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Magnetic Resonance Imaging scanners have helped millions of patients as the devices have grown in popularity over the years. But MRI systems also present a rare and bizarre hazard that has resulted in severe injuries and even death.

The danger comes from flying objects, namely metal objects drawn to an MRI’s incredibly powerful magnets, some measured at up to 50,000 times the strength of Earth’s electromagnetic field. Several years ago, a six-year-old boy was killed in New York when an MRI’s magnetic force pulled a metal oxygen tank from a technician’s hands and struck the child in the head.

(Certain gadolinium-based dyes used in MRI exams can also cause the potentially fatal disease nephrogenic systemic fibrosis, or NSF. Click here to learn more.)

In a report about magnet-related MRI injuries, the U.S. Food and Drug Administration noted in a report: “There are numerous documented cases of mishaps in the MR environment that have resulted in injury and even death in a few cases.”

Another type of MRI injury occurs when the devices dislodge or disrupt metal staples, pins, artificial joints, stents and pacemakers inside patients’ bodies. While most parts and devices are now made of non-magnetic metals such as titanium, some older parts still are attracted by magnets. The FDA noted one case in which a patient with an aneurysm clip in her brain died, while another patient with an older-model cardiac pacemaker perished shortly after undergoing an MRI.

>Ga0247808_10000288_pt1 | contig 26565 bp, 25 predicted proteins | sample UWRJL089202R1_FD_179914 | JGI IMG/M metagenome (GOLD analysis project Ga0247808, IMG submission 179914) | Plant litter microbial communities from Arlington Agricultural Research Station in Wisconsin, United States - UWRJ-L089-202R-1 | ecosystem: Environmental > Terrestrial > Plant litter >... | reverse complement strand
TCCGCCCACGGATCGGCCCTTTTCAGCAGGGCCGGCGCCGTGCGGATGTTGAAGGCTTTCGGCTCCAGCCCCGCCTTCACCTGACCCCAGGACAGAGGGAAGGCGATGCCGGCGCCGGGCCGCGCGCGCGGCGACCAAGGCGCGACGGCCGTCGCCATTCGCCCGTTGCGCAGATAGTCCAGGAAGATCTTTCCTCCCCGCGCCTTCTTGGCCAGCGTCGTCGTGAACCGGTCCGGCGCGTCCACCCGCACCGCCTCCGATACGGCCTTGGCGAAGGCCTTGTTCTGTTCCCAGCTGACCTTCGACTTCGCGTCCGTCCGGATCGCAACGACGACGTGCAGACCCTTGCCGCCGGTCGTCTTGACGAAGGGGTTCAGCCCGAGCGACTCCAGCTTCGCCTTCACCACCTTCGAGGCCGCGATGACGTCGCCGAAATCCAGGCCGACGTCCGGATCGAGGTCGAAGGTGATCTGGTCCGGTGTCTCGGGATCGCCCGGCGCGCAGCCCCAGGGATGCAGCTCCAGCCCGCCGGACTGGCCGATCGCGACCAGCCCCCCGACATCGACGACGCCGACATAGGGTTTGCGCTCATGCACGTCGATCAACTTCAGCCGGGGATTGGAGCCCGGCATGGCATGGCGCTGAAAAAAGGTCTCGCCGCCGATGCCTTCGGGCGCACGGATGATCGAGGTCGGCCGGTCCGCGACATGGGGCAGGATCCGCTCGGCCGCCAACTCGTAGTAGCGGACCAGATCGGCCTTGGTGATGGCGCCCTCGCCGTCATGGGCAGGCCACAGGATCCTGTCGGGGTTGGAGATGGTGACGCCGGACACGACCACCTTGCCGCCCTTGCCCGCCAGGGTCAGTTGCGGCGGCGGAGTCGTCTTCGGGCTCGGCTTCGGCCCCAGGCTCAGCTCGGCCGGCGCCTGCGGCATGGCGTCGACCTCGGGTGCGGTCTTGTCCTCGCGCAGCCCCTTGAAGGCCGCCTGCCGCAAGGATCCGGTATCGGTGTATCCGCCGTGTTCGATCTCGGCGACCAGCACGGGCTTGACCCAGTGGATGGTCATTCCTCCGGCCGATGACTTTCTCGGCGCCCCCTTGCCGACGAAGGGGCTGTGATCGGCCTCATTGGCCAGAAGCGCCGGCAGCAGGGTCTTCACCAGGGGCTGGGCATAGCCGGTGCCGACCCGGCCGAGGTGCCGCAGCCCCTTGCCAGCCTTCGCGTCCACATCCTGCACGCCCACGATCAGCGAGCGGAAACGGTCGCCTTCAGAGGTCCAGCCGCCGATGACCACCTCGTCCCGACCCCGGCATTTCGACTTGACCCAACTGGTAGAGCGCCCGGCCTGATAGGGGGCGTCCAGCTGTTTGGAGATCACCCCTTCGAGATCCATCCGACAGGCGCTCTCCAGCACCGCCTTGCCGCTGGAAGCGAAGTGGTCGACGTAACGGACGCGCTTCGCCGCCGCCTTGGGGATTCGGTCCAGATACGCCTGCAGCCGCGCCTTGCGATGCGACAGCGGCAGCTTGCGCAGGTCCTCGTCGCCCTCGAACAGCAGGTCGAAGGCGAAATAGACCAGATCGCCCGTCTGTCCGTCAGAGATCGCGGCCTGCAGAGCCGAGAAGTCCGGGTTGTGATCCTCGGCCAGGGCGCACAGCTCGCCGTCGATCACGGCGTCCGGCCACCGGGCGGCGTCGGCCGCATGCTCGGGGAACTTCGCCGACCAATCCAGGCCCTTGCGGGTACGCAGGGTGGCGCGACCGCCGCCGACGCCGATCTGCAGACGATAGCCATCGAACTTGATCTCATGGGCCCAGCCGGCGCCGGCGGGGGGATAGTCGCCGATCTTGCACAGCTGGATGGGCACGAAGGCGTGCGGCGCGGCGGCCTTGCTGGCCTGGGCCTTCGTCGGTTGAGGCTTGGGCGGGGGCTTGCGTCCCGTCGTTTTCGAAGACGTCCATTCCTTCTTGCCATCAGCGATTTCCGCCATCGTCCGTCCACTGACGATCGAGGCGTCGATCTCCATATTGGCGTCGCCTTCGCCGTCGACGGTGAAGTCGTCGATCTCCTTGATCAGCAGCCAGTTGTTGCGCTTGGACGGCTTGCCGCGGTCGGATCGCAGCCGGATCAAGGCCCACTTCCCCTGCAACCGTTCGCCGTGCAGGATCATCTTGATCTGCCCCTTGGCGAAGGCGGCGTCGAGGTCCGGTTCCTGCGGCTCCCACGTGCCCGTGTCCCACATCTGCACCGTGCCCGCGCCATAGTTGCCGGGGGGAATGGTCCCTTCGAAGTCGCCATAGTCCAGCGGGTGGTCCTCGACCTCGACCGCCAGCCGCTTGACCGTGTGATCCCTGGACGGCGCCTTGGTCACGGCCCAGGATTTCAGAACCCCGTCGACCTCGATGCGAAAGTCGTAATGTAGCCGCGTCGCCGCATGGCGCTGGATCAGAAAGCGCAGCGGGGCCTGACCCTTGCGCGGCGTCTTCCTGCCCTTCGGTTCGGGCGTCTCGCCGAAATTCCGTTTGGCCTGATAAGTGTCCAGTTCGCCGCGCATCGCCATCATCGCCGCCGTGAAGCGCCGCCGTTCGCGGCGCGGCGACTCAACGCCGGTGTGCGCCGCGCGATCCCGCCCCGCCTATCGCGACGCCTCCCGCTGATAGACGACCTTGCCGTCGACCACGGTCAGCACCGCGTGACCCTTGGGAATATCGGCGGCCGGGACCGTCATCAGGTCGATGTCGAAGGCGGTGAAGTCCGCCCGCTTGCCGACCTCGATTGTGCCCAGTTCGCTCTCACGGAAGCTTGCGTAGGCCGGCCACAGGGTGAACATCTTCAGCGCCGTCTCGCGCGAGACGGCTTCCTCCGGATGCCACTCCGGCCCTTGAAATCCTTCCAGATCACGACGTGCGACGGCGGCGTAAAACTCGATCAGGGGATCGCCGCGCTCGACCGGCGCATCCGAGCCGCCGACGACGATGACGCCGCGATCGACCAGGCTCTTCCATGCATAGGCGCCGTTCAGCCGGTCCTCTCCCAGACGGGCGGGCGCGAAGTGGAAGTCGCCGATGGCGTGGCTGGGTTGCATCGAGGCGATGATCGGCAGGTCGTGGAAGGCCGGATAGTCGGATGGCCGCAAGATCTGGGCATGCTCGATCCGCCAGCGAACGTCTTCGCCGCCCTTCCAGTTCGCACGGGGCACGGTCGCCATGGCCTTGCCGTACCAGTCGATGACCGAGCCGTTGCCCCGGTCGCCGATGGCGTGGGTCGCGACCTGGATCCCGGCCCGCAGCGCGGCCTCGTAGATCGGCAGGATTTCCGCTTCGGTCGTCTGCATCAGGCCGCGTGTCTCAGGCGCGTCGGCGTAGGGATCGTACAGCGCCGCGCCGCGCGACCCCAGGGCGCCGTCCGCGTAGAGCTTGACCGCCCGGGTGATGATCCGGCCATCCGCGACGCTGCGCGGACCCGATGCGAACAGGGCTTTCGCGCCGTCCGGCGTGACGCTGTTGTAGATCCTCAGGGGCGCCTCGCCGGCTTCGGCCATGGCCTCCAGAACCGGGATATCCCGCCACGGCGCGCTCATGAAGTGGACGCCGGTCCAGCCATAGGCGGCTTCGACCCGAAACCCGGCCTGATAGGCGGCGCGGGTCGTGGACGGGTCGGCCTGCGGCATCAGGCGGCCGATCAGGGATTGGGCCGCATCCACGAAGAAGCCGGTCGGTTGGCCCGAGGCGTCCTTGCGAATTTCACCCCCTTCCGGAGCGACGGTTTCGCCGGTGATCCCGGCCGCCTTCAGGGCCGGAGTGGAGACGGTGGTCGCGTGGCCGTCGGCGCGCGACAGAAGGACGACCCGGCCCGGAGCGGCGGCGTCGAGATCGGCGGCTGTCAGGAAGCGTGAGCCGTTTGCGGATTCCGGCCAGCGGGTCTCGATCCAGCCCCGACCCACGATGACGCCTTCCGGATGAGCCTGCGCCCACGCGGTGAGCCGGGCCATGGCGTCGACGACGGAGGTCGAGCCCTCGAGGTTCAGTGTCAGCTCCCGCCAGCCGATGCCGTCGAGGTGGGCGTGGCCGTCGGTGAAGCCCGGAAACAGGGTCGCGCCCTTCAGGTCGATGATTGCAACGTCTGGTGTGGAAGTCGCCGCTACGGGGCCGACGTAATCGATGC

Yet flying external objects appear to pose the greatest potential danger. In one case, a patient was left blind in one eye by a metal sliver. In Rochester, N.Y., a police officer’s gun flew from his holster and shot a hole in a wall, though no one was injured. And in yet another incident, a 60-year-old man sustained fractures to his face when an oxygen canister became wedged in an MRI machine and pressed against his head. That last case resulted in a lawsuit and a reported $100,000 award.

According to one report, most of the MRI mishaps are not caused by machine malfunctions but by human error, as when metal objects are left unsecured or when patients are not asked about implanted devices that may contain metal before they undergo an MRI screening.

Some experts believe that the number of injuries due to MRI machines are vastly underestimated, especially since there are no requirements that such mishaps be reported. One expert in the field estimated that fewer than 10 percent of all mishaps are reported. An analysis by a health services research firm found 389 MRI-related incidents from 1995 to 2005.

The use of MRI systems has soared to an estimated 10,000 machines in the United States not only in hospitals but also in clinics and even mobile units. Millions of MRI scans are performed each year.

Reports have circulated widely about oxygen tanks, intravenous poles, mop buckets and even vacuum cleaners, wheelchairs, laundry carts and ladders being found jammed in MRI systems.

The New York Times and The Philadelphia Inquirer recently carried front page stories about the potential hazards of MRIs. (See below.)

Kline & Specter, PC, withmore than 40 attorneys (several of whom are also highly regarded doctors), has broad expertise and experience in pursuing personal injury, medical malpractice and product liability claims. Our law firm has produced superb results in a large number of cases. (See our Major Victories.). At this time, we are not accepting MRI injury lawsuits.

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